OverviewPyramid Peak is the highest point in the western portion of the Gospel Hump Wilderness of the Nez Perce National Forest. This wilderness area covers approximately 206,000 acres and forms part of a 4.3 million acre wilderness block with the Frank Church River of No Return Wilderness and the Selway Bitterroot Wilderness. It is the site of many subalpine glacial lakes, some of which support great trout fishing. The area is an easy day trip from Grangeville or provides excellent back country hiking and camping. The summit can be grouped with nearby Gospel Peak for an easy double climb.
The summit forms a well defined pyramid with steep slopes to the east, west and south. The north slope is a gentler, open subalpine glade. From the top four states are visible including the Wallowa Mountains in Oregon, Bitterroots of Montana and the Blue Mountains and prairies of southeast Washington. On a clear day one can see deep into the Payette Mountains to the south and the mountains of the St. Joe River basin to the north.
The peak is an easy walk up via the west ridge, but challenging climbs can be found for those wanting to spend some time elsewhere on the mountain.
Getting ThereFrom Highway 95, turn east into Grangeville and continue a long mile on main street (Highway 13) to the east edge of town. Town ends abruptly at the old Forest Service office on the northeast corner of the intersection of Highway 13 and the Mt. Idaho Grade road. The Forest Service office is a good place to have a break or obtain maps. From this intersection go south (right from downtown) on the Mt. Idaho Grade road. After 7/10th of a mile, keep to the right (straight) where the main road curves left at the drive-in theater. The road is now called the Grangeville-Salmon Road. After about two miles, the road starts a climb onto the mountains south of town and after crossing the National Forest boundary, becomes road 221 at Fish Creek Campground. Continue on the paved road to the well-marked 444 road and turn left onto the gravel. This turn is just before mile marker 30 and is approximately 31 miles south of Grangeville.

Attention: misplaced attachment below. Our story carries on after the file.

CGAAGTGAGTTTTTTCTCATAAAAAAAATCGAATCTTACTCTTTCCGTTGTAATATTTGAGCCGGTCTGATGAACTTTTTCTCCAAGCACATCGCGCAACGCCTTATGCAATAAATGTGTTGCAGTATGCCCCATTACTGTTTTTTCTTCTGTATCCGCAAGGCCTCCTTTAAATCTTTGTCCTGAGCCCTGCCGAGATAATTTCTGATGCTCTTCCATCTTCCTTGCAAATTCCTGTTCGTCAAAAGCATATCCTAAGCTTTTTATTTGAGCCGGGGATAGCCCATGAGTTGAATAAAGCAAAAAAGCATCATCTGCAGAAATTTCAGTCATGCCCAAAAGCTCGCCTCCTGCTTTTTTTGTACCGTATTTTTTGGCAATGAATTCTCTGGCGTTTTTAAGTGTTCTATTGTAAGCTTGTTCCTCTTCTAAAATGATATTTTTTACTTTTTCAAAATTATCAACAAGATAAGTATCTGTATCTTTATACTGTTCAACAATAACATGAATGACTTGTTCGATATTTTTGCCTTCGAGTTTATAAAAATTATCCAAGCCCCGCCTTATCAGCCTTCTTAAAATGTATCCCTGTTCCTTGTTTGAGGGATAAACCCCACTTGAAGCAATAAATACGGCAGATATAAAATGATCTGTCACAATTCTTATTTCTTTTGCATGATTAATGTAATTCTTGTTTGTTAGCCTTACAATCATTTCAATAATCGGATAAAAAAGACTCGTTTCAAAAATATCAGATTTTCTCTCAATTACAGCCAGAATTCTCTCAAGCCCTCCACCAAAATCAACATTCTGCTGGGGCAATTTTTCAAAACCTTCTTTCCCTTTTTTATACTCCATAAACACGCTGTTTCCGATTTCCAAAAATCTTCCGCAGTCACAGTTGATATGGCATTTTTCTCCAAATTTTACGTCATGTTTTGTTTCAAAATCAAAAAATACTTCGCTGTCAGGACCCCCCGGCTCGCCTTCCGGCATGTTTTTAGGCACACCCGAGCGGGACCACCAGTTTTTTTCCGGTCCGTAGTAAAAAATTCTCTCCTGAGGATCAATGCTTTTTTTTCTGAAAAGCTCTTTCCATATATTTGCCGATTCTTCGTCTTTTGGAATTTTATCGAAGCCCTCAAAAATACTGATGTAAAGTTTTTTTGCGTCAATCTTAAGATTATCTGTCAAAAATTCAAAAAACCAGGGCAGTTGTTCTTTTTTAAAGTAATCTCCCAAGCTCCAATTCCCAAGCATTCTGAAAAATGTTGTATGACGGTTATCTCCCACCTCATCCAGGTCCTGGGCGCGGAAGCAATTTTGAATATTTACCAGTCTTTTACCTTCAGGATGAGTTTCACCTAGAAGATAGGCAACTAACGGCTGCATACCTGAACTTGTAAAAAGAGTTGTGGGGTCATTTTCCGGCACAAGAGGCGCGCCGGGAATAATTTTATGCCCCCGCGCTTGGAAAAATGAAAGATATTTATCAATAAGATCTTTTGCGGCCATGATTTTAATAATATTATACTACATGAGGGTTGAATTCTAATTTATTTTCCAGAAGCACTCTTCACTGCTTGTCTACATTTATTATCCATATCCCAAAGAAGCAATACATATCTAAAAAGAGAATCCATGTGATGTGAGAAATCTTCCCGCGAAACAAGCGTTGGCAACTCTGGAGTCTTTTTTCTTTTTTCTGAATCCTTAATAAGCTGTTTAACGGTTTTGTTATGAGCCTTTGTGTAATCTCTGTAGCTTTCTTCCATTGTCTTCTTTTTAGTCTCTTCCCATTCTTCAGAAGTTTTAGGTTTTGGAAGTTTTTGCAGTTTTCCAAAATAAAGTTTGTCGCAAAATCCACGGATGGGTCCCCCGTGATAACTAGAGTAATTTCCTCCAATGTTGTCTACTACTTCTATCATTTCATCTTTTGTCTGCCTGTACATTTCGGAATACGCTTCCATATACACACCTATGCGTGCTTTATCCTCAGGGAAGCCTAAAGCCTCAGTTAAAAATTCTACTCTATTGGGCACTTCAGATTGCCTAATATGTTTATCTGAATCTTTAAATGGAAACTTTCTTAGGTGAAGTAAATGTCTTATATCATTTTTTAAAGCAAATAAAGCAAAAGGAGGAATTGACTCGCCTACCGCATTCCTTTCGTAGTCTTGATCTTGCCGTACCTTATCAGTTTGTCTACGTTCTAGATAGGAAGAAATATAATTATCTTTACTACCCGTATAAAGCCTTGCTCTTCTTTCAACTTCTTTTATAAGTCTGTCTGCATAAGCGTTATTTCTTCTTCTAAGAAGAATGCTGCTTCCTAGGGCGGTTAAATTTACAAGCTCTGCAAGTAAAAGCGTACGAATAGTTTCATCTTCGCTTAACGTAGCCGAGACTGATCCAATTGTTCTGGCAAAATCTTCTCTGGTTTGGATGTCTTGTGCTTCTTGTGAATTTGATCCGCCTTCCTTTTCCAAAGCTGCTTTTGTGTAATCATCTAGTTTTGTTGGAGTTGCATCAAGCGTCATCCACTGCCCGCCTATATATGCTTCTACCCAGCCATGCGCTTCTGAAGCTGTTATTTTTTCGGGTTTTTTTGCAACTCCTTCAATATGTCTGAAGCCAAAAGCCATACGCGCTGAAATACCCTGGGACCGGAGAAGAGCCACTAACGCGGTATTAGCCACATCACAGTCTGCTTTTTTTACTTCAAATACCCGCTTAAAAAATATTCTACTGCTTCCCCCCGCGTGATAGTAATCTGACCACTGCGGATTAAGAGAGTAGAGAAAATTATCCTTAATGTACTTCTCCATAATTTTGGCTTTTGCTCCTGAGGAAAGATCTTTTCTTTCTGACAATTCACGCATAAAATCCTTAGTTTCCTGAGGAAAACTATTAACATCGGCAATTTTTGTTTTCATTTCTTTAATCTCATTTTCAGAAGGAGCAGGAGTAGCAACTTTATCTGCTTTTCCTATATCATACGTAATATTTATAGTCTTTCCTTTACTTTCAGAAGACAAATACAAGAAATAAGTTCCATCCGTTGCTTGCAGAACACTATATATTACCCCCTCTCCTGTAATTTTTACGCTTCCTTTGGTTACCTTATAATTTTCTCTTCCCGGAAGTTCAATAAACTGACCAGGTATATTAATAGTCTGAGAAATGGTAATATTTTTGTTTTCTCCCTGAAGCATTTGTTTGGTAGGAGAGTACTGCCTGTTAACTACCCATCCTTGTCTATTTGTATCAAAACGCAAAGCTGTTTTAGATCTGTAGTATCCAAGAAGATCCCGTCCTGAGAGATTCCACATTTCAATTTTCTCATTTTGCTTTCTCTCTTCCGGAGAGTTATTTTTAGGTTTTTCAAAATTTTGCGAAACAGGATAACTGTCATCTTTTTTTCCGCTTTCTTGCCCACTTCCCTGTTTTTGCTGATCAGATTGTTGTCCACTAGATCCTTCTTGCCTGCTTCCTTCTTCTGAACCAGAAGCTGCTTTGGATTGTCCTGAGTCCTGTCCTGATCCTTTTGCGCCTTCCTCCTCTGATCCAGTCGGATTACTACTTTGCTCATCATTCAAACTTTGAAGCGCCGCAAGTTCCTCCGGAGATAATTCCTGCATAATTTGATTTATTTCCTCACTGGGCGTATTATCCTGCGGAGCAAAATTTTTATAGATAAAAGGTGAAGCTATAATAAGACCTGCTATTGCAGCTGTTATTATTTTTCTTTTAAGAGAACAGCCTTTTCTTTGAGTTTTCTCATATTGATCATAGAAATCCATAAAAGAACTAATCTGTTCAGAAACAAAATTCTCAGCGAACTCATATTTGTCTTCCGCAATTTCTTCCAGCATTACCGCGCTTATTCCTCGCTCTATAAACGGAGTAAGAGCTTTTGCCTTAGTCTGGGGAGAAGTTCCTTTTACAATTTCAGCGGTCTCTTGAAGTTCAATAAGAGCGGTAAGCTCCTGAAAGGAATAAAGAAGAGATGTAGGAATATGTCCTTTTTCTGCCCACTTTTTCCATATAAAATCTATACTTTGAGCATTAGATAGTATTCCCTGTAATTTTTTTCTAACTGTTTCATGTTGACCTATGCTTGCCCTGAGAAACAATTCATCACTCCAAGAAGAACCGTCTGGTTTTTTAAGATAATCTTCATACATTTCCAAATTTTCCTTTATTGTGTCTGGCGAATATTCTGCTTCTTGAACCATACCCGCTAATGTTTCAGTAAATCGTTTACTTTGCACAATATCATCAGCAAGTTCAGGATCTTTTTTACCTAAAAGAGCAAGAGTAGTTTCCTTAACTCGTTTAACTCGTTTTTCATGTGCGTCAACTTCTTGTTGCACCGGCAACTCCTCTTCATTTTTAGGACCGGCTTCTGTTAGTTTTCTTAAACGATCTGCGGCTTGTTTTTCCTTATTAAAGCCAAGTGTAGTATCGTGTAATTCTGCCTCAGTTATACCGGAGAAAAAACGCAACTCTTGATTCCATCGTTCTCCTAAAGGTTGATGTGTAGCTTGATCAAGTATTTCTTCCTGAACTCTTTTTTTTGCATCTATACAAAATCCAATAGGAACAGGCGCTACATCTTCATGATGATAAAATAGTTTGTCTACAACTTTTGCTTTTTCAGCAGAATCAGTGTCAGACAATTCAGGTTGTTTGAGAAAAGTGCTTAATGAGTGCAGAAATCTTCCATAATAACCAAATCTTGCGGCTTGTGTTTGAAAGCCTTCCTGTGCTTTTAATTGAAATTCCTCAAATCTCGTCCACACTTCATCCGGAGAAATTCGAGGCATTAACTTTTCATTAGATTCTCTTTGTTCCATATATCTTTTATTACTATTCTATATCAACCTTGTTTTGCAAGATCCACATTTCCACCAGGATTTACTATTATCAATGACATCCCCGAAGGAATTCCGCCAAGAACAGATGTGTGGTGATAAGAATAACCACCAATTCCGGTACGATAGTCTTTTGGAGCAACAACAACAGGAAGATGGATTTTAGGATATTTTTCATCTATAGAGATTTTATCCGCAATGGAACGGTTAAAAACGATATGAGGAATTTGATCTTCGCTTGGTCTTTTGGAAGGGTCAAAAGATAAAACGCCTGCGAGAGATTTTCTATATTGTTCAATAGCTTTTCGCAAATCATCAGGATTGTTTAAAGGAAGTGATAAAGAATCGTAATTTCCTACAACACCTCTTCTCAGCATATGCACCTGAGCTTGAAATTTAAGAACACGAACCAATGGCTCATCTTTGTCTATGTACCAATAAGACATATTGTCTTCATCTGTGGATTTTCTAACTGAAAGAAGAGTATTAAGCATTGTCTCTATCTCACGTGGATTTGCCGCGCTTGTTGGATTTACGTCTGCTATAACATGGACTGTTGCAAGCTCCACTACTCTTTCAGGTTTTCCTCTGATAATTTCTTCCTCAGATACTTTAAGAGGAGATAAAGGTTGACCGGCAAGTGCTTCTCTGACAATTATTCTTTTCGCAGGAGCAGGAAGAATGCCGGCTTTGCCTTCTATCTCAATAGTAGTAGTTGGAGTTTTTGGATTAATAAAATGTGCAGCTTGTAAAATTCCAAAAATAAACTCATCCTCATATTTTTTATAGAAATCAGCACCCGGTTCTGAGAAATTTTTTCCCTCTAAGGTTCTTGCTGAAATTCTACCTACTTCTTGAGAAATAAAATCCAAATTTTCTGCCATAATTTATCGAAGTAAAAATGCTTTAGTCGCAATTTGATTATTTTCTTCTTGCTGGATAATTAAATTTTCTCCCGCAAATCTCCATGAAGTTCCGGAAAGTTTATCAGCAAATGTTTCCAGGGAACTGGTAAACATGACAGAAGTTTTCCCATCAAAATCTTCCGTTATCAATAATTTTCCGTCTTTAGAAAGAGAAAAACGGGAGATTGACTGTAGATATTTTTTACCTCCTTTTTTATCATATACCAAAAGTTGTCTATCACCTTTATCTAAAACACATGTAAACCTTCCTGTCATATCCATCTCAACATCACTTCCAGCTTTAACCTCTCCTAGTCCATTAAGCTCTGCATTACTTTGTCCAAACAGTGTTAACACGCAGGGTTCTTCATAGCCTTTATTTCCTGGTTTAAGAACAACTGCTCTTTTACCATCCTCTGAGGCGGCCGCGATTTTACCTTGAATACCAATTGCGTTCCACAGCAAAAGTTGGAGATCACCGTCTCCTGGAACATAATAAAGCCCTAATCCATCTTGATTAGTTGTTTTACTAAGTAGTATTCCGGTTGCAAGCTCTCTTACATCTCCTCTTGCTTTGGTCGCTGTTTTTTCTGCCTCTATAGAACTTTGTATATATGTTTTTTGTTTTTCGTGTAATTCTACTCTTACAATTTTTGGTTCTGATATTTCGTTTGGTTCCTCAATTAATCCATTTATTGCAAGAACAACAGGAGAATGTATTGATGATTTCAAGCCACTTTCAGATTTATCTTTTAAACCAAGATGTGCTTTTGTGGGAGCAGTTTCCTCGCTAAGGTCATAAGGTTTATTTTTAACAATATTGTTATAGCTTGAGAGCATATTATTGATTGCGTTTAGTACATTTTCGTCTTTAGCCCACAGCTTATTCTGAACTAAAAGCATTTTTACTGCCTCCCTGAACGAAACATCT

Go approximately 8 miles on road 444 to the Upper Gospel Lake pull-out. You can park here or continue up the road for approximately 1/8th mile where there is a pronounced curve to the right and room for 2 or 3 cars to park. From here hike northeast on gentle terrain through an open subalpine forest until the ridge is found. This will only be ¼ to 1/3 of a mile depending on how direct you walk. Once on the ridge, follow it east-northeast to Pyramid Peak. This is the quickest and most direct route to the summit.
A more challenging route is from East Gospel Lake. Here the cirque above the lake can be climbed approximately 1,000 feet to the summit. Class 3 rocks may be navigated by this route. Climbing east face from the Burnt Knob lakes gives approximately 1,800 feet of class 2 to class 4 rock. From Burnt Knob lakes there are also steep hikes to the summit via the northeast or southeast ridges.
When To ClimbThe climbing season is during the summer and fall. Winter climbing is difficult because access routes are not seasonally maintained beyond Fish Creek campground. To get there in the winter will require well planned snowmobile and snowshoe excursions.
CampingGood primitive camping can be found at Gospel Lakes immediately west of the summit or the Burnt Knob Lakes to the east. Getting into some lakes of both these groups can be tricky and will take some planning. Set trails are uncommon and careful cross country hikes must be taken. People wanting an easier camping experience from which to drive to and day hike the peak can camp at numerous good dispersed camp sites along the 221 road within 5-10 miles of the 444 junction.
Developed campgrounds can be found at Fish Creek on the 221 road, which is about 23 miles north of the 444 road or Rocky Bluff also on the 221 road, two miles south of the 444 junction.
Mountain ConditionsThe Nez Perce National Forest office in Grangeville can provide information about the conditions of the high Gospels and the seasonal road access. Call (208) 983-1950.